The recent European Court of Human Rights decision in Österreichische Vereinigung zur Erhaltung, Stärkung und Schaffung eines wirtschaftlich gesunden land- und forstwirtschaftlichen Grundbesitzes v.Austria is a good example of how the right to access to information can be used to enforce other rights and interests, as well as how the European Court has developed the right of access to information in its case law.
The European Court sees the right of access to information as an essential corollary of the right to freedom of expression – having information is essential to being able to give an informed opinion. The Court also sees access to information as instrumental to democracy and in the enforcement of other rights.
The Court’s reasoning is roughly as follows (from Österreichische Vereinigung zur Erhaltung, Stärkung und Schaffung eines wirtschaftlich gesunden land- und forstwirtschaftlichen Grundbesitzes v. Austria):
The Court has consistently recognised that the public has a right to receive information of general interest. Its case-law in this field has been developed in relation to press freedom, the purpose of which is to impart information and ideas on such matters. The Court has emphasised that the most careful scrutiny on its part is called for when measures taken by the national authorities may potentially discourage the participation of the press, one of society’s “watchdogs”, in the public debate on matters of legitimate public concern …
Furthermore, the Court has held that the gathering of information is an essential preparatory step in journalism and an inherent, protected part of press freedom … However, the function of creating forums for public debate is not limited to the press. That function may also be exercised by non-governmental organisations, the activities of which are an essential element of informed public debate. The Court has therefore accepted that non-governmental organisations, like the press, may be characterised as social “watchdogs”. In that connection their activities warrant similar Convention protection to that afforded to the press …
The applicant association is a non-governmental organisation the aim of which is to research the impact of transfers of ownership of agricultural and forest land on society. It also contributes to the legislative process by submitting comments on draft laws falling within its field of expertise. In the present case it wished to obtain information about the decisions [concerning] transfers of agricultural and forest land [which impact on the preservation of] land for agricultural and forestry use and avoiding the proliferation of second homes – subjects of general interest.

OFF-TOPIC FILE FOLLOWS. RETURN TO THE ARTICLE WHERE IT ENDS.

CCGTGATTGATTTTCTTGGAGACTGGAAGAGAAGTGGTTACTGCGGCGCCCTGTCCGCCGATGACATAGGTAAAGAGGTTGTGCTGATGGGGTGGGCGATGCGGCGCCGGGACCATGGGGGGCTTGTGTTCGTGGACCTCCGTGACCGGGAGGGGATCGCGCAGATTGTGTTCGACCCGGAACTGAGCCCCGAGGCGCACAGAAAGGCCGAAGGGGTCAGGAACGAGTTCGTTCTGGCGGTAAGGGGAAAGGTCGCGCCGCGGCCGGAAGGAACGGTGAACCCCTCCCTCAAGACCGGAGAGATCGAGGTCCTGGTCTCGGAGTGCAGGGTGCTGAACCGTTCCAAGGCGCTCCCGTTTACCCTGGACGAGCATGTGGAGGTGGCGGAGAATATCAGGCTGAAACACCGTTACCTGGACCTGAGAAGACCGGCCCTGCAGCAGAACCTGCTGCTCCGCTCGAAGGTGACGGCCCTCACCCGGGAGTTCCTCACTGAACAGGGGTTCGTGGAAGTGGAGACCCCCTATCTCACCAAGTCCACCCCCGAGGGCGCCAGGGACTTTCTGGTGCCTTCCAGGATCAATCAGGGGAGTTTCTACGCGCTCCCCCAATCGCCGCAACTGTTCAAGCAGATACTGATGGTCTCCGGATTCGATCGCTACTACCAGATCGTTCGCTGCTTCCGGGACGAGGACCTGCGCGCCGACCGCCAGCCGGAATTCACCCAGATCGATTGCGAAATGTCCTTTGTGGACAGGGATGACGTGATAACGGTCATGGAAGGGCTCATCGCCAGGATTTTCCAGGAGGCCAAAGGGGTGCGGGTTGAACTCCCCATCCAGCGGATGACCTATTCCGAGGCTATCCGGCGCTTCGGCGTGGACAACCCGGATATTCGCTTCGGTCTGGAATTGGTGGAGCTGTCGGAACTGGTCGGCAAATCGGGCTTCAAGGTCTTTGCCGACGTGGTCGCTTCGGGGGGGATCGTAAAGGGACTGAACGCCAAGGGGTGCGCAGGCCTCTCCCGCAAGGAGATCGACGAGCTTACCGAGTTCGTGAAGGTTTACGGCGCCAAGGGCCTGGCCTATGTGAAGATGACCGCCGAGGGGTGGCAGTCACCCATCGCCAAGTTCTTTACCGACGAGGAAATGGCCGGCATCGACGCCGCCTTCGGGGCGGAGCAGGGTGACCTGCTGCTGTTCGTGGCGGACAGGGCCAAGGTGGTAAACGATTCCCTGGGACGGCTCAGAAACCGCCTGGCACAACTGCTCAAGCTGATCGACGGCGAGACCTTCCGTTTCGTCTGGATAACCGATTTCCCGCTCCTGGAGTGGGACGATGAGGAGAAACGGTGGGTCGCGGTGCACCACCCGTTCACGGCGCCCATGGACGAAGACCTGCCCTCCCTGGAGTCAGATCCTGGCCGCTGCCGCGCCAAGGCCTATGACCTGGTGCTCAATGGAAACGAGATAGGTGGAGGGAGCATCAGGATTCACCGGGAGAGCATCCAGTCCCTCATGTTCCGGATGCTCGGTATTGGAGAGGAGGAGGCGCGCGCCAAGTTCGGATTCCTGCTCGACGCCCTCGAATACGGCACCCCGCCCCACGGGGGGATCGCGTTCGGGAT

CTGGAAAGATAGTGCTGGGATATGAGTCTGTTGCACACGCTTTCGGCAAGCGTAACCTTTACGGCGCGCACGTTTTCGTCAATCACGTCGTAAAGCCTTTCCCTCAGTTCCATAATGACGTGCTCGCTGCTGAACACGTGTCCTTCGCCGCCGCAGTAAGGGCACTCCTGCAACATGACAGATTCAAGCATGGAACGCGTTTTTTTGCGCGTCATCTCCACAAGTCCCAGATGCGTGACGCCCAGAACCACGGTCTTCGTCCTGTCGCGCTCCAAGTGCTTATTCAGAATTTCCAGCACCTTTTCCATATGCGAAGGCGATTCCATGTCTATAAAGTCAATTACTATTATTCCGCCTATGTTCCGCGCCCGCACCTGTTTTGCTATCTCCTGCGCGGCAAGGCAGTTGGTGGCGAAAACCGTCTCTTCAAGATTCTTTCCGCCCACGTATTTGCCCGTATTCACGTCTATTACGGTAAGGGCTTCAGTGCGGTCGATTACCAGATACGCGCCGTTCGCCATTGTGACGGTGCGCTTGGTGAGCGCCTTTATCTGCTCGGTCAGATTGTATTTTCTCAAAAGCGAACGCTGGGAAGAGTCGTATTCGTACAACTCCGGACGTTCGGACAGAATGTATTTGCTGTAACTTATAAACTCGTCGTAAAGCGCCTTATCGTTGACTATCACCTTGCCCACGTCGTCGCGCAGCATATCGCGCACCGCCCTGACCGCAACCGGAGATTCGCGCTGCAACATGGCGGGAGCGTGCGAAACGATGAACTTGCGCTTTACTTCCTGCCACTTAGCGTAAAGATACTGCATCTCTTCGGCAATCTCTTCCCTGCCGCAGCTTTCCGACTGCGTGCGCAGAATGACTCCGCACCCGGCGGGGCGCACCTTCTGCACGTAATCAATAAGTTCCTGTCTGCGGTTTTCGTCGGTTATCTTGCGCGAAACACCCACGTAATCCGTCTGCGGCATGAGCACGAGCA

The applicant association was therefore involved in the legitimate gathering of information of public interest. Its aim was to carry out research and to submit comments on draft laws, thereby contributing to public debate. Consequently, there has been an interference with the applicant association’s right to receive and to impart information…
While the European Court goes on to note that there still is no obligation on the State under European Convention law to proactively publish information, it is nevertheless clearly moving in that direction – and probably will arrive at that point in the foreseeable future.
I should say that other international human rights courts and tribunals – notably the UN Human Rights Committee and the Inter-American Court of Human Rights – have a less complicated view of the right of access to information, regarding it as a right in its own regard – under the umbrella of the overall right to receive, seek and impart information (aka the right to freedom of expression). But my nominee for most important recent case in this category is Österreichische Vereinigung zur Erhaltung, Stärkung und Schaffung eines wirtschaftlich gesunden land- und forstwirtschaftlichen Grundbesitzes v. Austria.
C. Internet ‘problems’ and issues: Delfi
Having celebrated some important ‘successes’ we need to also acknowledge that there are several areas in which enjoyment of the right to freedom of expression faces real challenges.
We will stay in Europe for a few examples of recent cases illustrating this, including from the European Court of Human Rights (thus also illustrating the inconsistent nature of decisions from that court).
First: the European Court’s ruling in the case of Delfi v. Estonia. This concerned liability of online media for comments left by users. The European Court held that media are under a duty to actively patrol their site for objectionable comments. This is likely to have a chilling effect on freedom of expression and impose unnecessary cost on media. The ruling goes against established standards even under EU law and stands for a particular category of cases: where courts/judges do not ‘get’ the Internet. In Delfi, the Court applied offline standards of liability to an online world. I think it is quite telling that the same section on the same day decided a case involving the publication of defamatory letters in a newspaper. Publication of letter in a newspaper, publication of comments on a webpage; the court rules similarly in both cases even though the context is very different – a newspaper would normally choose only a few dozen letters at most to publish out of the thousands that it receives; whereas a news website typically receives thousands of comments on its stories every day.
There are important other recent cases in this category as well – and Max Mosley’s ongoing litigation against Google in various countries provides a good example. German and French courts have required Google to build a filter that will recognize Mosley in compromising situations with prostitutes dressed in prison camp gear, whether in the process of being spanked or having a cup of tea and a cigarette after the act. I don’t care to see Mosley in the nude but I’m concerned at the precedent it sets: automated censorship by a private company, with it being unclear whether or not the individual whose blog or the media outlet whose website ends up censored as a result will have much recourse. It shows courts struggling with the implications of their rulings: to the German and French judges, their decisions were merely about enforcing a ‘simple’ (in their eyes) ruling that material that has been held to infringe privacy in some jurisdictions (btw this is problematic in itself, with standards varying from community to community and how this is likely to evolve in an increasingly connected world). But the implications of their rulings go far beyond this.